Publication: PULP & PAPER MAGAZINE
Weyerhaeuser Invests $105 Million to Expand Valliant Linerboard MillBy KELLY H. FERGUSON, Deputy Editor
Oklahoma facility increases production with new 500-tpd OCC recycling line, reworked stock preparation system, and rebuilt No. 1 linerboard machine
Weyerhaeuser Paper Co. recently started up a $105 million expansion at its Containerboard Packaging
Div. in Valliant, Okla., that has increased the containerboard mill's use of recycled fiber and has enhanced its linerboard properties to better meet changes in Rule 41/Item 222. The project included a new 500-tpd old corrugated container (OCC) recycling line, a reworked and expanded stock preparation system, and a rebuild of the mill's No. 1 paper machine.
Mike Citty, vice president and mill manager of the Valliant facility, said the expansion and rebuild was driven by three major factors. "The first was to get a higher ring crush to meet Rule 41 requirements. The second was production, and by the time we reach the end of the startup curve, we will have increased production by about 500 tpd.
"The third driver was to use more OCC. We fibered the entire production increase with secondary fiber. We were already producing about 400 tpd of OCC in the original line, and we've increased capacity by another 500 tpd by adding the new line."
No. 1 paper machine produces two-ply linerboard in weights of 42-lb and higher, although the mill has made some runs of high-performance 35-lb The furnish, following the expansion and startup curve, is expected to be 38% OCC/62% virgin softwood kraft pulp. The mill also produces lightweight kraft linerboard on its No. 3 machine and corrugating medium on its No. 2 machine.
Citty said Weyerhaeuser studied the project extensively and decided early in the planning stages to use an engineering, procurement, and construction (EPC) type contract. The company chose BE&K to handle the project, but Citty said mill personnel were also highly involved.
"We had heavy involvement from the people in this mill--both hourly and salaried--from conception of the project. We pulled the various engineering support groups, operations, and maintenance employees off their regular jobs to work on the project," Citty said. "The employees around them filled in, tightened their belts, and helped make the project work, so ownership of the project was there."
Bob Williford, BE&K's senior project manager on the Valliant project, said the mill's efforts toward "partnering" the project made a tremendous difference in success. "An agreement was made between Weyerhaeuser and BE&K on how the project was going to be structured, initially defining the scope," Williford said. "Then, as major suppliers were chosen, each became an integral part of the project and participated in everything from monthly sponsor meetings to reviews of their quality programs."
During the delivery phase, major suppliers were asked to participate in the inspection of their own equipment at the job site. Then, during the installation and startup, all major suppliers were present to ensure that their specifications and performance goals were achieved.
"By doing that, I think we developed a partnering arrangement where all the contributors to the project had an open discussion about potential problems and commitment to certain goals," Williford said. "It opened up the communication lines between the various participants to identify problems and solve them, rather than pointing out blame."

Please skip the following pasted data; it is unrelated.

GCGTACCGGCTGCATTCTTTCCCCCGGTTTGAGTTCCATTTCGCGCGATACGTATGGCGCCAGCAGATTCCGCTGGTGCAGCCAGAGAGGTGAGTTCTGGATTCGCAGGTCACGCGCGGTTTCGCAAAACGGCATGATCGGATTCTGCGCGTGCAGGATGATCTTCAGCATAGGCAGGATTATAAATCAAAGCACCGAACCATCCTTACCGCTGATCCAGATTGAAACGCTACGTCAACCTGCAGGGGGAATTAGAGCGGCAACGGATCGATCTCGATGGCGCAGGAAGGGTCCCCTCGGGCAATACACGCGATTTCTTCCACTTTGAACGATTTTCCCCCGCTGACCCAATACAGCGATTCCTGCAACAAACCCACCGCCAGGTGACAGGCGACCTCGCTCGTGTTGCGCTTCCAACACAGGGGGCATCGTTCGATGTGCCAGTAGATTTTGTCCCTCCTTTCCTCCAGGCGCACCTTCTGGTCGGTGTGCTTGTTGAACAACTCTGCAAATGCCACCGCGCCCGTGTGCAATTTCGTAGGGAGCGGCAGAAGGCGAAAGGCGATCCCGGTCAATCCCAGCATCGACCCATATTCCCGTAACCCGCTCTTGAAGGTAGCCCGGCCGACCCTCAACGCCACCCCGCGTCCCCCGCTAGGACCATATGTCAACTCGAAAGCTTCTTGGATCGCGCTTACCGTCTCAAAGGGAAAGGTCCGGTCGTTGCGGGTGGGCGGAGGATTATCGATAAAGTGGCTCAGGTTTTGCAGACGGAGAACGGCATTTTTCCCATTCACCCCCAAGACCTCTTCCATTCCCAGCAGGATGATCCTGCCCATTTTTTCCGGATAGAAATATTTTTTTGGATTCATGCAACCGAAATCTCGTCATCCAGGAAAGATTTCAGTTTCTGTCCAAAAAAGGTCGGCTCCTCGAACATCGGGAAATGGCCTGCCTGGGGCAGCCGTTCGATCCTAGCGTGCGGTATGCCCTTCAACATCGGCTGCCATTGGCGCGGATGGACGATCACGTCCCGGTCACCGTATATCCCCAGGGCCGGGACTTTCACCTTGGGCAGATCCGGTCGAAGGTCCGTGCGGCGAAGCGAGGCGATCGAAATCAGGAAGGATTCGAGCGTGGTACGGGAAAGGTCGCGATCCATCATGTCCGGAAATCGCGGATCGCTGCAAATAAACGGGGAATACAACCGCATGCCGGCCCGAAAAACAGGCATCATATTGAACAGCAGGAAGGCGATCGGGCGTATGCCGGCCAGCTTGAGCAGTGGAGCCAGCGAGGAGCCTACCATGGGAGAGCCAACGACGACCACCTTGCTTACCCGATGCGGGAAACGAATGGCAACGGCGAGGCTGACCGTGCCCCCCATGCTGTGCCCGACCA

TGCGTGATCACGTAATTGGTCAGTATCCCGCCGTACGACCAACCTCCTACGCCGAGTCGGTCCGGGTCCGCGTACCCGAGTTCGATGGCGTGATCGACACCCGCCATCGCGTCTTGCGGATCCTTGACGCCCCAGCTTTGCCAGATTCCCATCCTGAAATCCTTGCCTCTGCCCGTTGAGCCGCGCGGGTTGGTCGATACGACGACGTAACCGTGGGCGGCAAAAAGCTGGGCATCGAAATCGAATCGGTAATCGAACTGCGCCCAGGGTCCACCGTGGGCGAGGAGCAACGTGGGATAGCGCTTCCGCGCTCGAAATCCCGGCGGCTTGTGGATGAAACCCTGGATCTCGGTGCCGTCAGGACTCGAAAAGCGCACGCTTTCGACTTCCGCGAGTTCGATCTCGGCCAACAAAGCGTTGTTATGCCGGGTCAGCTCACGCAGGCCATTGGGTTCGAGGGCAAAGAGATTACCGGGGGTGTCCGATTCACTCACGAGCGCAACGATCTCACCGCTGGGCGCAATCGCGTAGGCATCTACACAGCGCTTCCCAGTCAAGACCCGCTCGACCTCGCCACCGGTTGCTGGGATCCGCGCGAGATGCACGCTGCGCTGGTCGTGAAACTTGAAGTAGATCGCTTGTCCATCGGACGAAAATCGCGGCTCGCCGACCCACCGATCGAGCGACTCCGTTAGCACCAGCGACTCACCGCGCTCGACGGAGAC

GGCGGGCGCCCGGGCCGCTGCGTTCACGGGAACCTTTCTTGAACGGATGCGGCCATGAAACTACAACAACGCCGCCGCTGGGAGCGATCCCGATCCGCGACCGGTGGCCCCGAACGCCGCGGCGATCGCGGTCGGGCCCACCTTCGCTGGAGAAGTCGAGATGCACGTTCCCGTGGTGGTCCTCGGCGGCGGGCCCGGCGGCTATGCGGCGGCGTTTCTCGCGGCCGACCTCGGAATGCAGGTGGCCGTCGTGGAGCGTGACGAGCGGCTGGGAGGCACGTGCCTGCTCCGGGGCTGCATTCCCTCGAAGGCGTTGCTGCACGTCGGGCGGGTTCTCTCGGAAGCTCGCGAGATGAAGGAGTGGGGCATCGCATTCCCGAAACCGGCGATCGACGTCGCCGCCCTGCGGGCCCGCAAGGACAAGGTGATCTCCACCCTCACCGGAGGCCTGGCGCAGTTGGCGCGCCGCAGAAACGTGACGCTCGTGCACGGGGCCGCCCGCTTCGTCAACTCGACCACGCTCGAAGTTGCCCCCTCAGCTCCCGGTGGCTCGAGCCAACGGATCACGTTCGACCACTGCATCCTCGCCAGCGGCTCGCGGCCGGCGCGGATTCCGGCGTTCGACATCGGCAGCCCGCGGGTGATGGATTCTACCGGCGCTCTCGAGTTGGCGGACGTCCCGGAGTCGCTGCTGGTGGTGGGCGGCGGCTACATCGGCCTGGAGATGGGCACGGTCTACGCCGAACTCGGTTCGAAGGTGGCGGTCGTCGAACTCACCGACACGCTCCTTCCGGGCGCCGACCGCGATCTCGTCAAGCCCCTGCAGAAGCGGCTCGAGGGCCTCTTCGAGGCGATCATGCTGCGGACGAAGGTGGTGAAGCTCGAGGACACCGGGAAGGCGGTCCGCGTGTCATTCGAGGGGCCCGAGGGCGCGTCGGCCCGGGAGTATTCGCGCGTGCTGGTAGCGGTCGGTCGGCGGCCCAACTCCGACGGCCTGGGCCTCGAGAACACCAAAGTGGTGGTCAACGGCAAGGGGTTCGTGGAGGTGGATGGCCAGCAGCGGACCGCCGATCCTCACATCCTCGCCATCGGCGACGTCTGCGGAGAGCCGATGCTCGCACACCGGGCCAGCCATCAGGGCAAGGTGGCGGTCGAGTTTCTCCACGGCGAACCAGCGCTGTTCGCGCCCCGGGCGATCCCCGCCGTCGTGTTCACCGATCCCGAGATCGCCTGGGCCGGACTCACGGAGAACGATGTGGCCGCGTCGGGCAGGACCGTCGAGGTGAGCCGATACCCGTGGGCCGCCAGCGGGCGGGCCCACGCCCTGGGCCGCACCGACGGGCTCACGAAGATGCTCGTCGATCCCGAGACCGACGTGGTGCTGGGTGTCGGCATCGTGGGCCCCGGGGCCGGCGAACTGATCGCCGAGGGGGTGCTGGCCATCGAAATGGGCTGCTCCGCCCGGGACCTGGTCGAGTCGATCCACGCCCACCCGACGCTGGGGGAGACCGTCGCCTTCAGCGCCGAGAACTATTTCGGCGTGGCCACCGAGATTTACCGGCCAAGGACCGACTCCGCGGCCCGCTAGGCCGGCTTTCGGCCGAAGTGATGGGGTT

A small crew of Weyerhaeuser corporate engineers participated in the expansion, but Citty said the decision was made early on that "if we hired a consultant engineering firm, we were going to live with them. Their obligation was to engineer and purchase the equipment as our agent and handle construction. We weren't going to re-engineer everything they did. The project worked very well from that standpoint."
Citty said the initial bid evaluation included general points that most bids are based on, such as financials. But one of the paramount points for all engineers, construction firms, and suppliers was their safety record.
"When we began asking some of the suppliers to send in their safety performance for the past few years, they had a lot of confusion about what we were asking for," Citty said. "Some of them thought we were asking about their safety in the field, but we wanted to know how many accidents they had in their shop.
"We let equipment suppliers know they would not be eligible for bidding if they had a bad safety performance in their own plants. Our idea was that if they perform safely there, they will perform safely in the field and provide a good product or service."
The mill's project team and BE&K did a lot of research to decide on the major pieces of equipment, including Voith to supply the OCC pulper system, Black Clawson to provide recycled line screening and cleaning systems, and Beloit to provide major paper machine components. A 35-day shutdown was scheduled for August and September 1992 to perform most of the work, but much was done prior to the shutdown.
"We did a good bit of the work on the run," Citty said, "including mounting one of the Bel Bond units (top-wire formers). However, we did not compromise safety. If it was something that could be done in a totally safe manner and everyone was comfortable with the situation, we'd do it on the fly."
The project was completed almost exactly within the specified time. The OCC plant had already started up about three months prior to the shutdown and was supplying furnish to the other machines. The new winder was also operational prior to a sheet coming off the machine. The mill had planned an aggressive startup curve, and, according to Citty, the machine was making saleable product 26 hours after the sheet initially hit the reel on Sept. 21.
"We didn't have a lot of things to go back down for, even though we had allowed for some downtime in the startup curve," he said. "The last four or five days of the shutdown, we were trying to bring systems up and run water and fiber on the machine, which meant some long hours. But once we reached the point where we were prepared, the actual startup went fairly quickly.